Project contact: Dr Catherine Draycott
Archaeological Horizons is a seed corn project that aims to test methods and questions for researching public attitudes to and affinities with archaeology, toward assessing underlying causes for the disparity in social groups, especially racial groups, represented among commercial and academic archaeologists.
Although they require updating, surveys have shown that archaeology in the UK and US, as well as Canada, Australia and New Zealand, is a field which is overwhelmingly made up of people who identify as being white European-descent, both in the field and in higher education. The problem with this, is that it limits the critical perspectives contributing to reconstructions of the past, meaning aspects can be overlooked, neglected, or even wrongly cast. It may be assumed that on top of the more overt colonialist origins of archaeology as a discipline, this continuing lack of representation and limited visions of the past associated with archaeology (at least in popular thought) contribute to a loop: non-white people tend to feel less of an affinity with and interest in archaeology as a discipline, and are therefore less likely to join its ranks.
The ultimate aim is to test this assumption/hypothesis and investigate causes for racial and ethnic disparity in professional archaeology by asking members of the broader public not primarily engaged in archaeology how they feel about it—whether it is on their horizons as an area in which they would like to participate, in a voluntary or professional capacity. In order to achieve this, a starting point survey was devised to try to tease out unexamined suppositions people hold about archaeology, and to assess whether there are cultural differences among different social groups, to what extent these may explain differences in proportions of social groups in archaeology, and whether there are specific issues can be addressed by the archaeological community.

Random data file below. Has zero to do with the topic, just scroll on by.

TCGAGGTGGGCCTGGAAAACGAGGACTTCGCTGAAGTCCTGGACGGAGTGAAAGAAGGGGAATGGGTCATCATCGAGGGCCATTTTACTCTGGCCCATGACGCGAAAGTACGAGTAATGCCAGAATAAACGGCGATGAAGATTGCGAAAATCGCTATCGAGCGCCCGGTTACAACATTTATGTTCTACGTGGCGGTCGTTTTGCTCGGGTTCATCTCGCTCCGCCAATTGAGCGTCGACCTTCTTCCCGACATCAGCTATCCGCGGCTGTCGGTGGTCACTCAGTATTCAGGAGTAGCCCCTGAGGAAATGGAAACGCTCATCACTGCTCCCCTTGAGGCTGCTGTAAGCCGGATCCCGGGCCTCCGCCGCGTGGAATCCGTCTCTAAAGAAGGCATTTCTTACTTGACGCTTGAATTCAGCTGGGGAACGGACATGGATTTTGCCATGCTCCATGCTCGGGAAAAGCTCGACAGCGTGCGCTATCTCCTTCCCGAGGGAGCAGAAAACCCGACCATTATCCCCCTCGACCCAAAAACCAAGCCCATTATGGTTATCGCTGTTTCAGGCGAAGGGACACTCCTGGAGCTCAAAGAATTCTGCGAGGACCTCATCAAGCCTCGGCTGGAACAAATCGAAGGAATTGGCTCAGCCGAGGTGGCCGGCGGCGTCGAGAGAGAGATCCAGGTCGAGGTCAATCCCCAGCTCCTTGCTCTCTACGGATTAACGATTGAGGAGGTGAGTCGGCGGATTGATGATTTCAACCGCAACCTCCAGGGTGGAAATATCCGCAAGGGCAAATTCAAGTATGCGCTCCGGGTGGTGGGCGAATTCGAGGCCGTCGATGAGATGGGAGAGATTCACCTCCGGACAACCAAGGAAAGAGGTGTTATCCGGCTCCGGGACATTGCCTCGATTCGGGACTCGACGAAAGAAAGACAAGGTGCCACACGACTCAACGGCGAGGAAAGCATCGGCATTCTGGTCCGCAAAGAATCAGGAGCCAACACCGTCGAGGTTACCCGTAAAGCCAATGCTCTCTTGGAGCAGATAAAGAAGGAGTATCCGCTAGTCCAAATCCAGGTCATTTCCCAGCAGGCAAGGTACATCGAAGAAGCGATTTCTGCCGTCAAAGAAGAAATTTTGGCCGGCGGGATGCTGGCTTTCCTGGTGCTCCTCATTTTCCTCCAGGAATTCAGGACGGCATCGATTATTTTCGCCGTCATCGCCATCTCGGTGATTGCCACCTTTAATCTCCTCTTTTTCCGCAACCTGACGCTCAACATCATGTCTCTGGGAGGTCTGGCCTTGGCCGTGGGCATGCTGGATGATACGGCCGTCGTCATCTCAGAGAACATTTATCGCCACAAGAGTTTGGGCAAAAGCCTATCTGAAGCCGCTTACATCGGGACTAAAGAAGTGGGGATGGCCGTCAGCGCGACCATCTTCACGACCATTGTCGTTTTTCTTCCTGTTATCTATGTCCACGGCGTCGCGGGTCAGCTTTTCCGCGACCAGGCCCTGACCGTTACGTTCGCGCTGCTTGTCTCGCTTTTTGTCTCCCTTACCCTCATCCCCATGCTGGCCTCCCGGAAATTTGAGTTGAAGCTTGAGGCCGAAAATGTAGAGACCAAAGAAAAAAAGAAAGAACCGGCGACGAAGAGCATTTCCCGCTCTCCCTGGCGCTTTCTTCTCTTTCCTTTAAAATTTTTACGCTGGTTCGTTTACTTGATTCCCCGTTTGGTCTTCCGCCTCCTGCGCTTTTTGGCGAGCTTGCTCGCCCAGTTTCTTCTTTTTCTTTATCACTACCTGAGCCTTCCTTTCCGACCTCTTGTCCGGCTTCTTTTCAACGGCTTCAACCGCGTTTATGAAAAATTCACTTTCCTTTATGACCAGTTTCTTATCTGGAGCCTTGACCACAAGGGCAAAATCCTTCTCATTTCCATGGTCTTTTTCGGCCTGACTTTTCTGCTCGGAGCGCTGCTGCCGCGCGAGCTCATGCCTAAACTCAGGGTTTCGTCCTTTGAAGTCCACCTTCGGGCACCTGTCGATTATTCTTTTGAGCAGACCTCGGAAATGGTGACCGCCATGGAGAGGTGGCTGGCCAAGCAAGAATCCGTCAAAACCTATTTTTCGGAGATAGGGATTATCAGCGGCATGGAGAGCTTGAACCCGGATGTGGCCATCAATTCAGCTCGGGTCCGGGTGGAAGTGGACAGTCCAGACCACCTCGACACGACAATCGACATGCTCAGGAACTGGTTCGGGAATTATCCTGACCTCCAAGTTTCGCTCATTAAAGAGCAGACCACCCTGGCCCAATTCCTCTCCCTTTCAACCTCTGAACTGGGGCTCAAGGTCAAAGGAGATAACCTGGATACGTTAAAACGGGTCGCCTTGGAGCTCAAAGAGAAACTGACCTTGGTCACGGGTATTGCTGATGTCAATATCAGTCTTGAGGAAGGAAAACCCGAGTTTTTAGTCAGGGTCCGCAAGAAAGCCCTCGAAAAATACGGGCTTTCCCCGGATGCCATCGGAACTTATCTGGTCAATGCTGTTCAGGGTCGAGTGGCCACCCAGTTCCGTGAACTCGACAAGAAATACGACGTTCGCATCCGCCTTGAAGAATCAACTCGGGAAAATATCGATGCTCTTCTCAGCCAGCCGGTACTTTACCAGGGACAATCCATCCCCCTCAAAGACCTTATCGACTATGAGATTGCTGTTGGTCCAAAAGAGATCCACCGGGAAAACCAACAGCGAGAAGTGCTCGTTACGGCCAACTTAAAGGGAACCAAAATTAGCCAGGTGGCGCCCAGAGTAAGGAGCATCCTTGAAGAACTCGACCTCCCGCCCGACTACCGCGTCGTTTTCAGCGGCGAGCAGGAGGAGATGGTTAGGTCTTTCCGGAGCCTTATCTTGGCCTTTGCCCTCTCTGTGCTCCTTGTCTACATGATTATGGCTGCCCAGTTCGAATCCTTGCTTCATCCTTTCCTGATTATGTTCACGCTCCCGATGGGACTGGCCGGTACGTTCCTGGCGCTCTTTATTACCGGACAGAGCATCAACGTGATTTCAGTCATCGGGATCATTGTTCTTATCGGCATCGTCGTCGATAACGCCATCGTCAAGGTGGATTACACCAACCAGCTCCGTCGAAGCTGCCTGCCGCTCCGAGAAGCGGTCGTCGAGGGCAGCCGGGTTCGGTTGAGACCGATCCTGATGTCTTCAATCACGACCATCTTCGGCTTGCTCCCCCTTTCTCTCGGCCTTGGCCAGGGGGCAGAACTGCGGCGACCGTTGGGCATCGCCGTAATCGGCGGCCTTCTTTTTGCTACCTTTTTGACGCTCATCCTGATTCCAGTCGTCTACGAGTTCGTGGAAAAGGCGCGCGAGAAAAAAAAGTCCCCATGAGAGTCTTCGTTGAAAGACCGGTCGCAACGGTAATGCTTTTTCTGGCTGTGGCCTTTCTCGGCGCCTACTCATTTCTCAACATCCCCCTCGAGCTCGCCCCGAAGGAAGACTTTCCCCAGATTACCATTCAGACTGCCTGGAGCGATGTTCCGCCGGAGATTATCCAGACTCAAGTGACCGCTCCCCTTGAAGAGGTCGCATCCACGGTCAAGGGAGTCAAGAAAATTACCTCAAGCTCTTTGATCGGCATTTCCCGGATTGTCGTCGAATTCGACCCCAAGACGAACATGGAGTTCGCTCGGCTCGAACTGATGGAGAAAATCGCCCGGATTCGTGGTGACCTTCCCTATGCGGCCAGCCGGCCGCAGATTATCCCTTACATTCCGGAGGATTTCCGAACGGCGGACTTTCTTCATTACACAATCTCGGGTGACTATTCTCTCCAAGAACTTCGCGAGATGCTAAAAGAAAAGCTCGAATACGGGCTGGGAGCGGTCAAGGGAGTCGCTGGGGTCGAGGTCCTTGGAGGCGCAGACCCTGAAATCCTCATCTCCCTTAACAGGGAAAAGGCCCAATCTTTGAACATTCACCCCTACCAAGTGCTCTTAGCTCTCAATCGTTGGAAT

Archaeology Horizons: A Survey of Affinities with Archaeology was a pilot online public survey pitched at people living in Bermuda, an island with a majority Black population, run from September-November 2019. The purpose was to test an online-only survey as a sampling strategy, but especially the efficacy of a set of peer-reviewed questions drawn up for the survey. An analysis of the results will inform the methodology for further collaborative work on a larger scale.
Heritage and Partnerships